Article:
Message from Provost Banner

August 19, 2020

TO: UNCG Faculty & Staff

RE: Call for Nominations for the 2020-21 BOG Award for Excellence in Teaching & Alumni Teaching Excellence Awards

Provost Coleman and the Teaching Awards Selection Committee invite members of the UNCG community to nominate individuals for the 2020-2021 Board of Governors Award for Excellence in Teaching, or for one of three Alumni Teaching Excellence Awards described below. Recipients of these awards receive an honorarium and university-wide or, in the case of the Board of Governors award, state-wide recognition. Self-nominations are encouraged. Click here for the nomination form. Eligible faculty members who received a 2019-2020 teaching award from their School or College will be nominated automatically.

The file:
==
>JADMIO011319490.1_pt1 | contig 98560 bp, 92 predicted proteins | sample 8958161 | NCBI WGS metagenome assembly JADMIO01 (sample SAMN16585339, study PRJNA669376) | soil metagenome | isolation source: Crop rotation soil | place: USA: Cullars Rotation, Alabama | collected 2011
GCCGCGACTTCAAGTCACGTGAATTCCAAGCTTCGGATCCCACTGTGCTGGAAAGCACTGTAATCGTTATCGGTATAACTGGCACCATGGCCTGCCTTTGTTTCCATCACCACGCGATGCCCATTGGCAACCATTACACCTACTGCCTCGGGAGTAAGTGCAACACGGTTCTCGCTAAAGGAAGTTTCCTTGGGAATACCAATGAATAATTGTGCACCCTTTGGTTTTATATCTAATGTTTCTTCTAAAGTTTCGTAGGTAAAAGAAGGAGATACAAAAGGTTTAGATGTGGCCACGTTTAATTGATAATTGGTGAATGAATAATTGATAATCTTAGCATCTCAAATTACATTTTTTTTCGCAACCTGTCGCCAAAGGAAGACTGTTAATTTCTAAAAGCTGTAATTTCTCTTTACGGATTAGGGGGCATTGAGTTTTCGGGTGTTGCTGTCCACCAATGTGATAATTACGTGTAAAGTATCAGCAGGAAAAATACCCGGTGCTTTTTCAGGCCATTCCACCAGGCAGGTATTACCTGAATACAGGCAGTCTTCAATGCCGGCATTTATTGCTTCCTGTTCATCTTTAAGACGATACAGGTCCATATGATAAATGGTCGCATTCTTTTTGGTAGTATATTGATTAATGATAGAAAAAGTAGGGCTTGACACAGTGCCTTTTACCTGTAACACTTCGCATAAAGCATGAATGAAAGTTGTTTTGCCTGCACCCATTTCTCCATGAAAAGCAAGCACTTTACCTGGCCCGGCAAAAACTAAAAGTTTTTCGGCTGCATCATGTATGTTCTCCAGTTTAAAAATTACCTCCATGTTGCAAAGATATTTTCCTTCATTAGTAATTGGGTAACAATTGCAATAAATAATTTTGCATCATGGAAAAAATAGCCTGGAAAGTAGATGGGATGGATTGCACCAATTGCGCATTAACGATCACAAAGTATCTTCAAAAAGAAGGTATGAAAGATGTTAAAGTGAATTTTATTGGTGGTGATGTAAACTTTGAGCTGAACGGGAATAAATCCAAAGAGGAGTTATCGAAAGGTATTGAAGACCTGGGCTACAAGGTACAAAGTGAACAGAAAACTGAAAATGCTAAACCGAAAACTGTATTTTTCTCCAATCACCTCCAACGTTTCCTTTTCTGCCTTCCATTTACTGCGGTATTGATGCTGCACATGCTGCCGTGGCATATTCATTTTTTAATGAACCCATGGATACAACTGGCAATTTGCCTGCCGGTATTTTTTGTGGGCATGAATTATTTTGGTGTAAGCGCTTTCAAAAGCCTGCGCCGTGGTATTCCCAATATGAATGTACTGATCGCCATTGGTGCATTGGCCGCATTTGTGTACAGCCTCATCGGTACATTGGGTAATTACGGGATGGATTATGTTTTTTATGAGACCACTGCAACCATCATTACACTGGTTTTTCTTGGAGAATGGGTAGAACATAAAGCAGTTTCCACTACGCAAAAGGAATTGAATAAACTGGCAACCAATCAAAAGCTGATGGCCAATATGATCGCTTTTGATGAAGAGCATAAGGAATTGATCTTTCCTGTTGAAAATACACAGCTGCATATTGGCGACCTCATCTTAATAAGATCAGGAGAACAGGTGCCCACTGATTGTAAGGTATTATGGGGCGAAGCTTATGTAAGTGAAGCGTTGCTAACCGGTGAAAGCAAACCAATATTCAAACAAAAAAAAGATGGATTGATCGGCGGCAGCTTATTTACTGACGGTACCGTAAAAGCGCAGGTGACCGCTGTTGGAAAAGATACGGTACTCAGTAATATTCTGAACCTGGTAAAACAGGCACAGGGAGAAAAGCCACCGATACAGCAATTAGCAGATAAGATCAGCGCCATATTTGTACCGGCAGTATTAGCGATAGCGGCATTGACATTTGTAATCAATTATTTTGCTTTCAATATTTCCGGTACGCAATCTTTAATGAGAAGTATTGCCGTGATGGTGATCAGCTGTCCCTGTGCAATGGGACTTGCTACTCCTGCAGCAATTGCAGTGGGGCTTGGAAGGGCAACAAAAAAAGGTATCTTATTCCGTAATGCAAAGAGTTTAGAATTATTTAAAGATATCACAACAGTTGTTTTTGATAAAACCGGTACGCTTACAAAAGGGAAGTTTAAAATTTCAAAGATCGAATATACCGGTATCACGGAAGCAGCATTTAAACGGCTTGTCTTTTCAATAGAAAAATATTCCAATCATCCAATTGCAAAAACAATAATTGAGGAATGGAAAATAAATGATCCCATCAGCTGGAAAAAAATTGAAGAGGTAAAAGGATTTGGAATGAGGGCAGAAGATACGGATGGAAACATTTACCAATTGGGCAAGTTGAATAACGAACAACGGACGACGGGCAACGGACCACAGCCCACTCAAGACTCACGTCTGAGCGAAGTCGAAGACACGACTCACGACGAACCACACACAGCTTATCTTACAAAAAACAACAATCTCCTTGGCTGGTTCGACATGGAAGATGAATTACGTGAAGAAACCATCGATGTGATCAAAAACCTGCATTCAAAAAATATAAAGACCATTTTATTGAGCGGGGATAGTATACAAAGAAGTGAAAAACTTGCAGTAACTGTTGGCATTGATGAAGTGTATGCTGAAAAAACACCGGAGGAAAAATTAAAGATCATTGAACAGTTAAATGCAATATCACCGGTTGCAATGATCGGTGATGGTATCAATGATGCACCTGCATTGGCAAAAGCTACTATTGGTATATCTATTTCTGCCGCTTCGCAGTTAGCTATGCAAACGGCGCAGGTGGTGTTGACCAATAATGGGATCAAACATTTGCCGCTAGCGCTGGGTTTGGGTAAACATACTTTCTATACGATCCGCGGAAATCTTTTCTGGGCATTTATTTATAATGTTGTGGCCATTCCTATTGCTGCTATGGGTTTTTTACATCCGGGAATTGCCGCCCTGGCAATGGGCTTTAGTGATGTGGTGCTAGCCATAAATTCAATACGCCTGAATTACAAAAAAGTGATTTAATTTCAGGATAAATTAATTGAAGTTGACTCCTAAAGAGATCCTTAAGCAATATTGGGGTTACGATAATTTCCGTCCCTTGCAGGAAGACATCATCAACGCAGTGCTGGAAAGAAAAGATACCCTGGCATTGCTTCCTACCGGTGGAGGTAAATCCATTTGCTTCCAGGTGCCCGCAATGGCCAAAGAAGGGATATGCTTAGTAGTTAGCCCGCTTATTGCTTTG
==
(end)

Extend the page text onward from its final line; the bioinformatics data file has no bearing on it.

The nomination period closes Tuesday, September 1. Nominees will be reviewed to ensure basic criteria are met.  Eligible nominees will be invited to submit dossiers. Completed dossiers are due by 5pm Monday, October 26, 2020. Award recipients will be notified in spring 2021. The dossier cover sheet and submission instructions will be  available at the BOG / ATEA Site by September 15.

UNC Board of Governors Excellence in Teaching Award (for Tenured Faculty) is open to tenured faculty members who have completed at least seven years of teaching at UNCG. The BOG Award is the highest post-secondary award in the state and carries the expectation that applicants will be exceptional teachers who have extended their pedagogical activities beyond the classroom. The award recognizes outstanding teaching (including online or blended instruction, mentorship and educational service) that has resulted in the advancement of the profession. The Board of Governors presents one faculty member from each UNC school with this award every year. The award brings statewide recognition.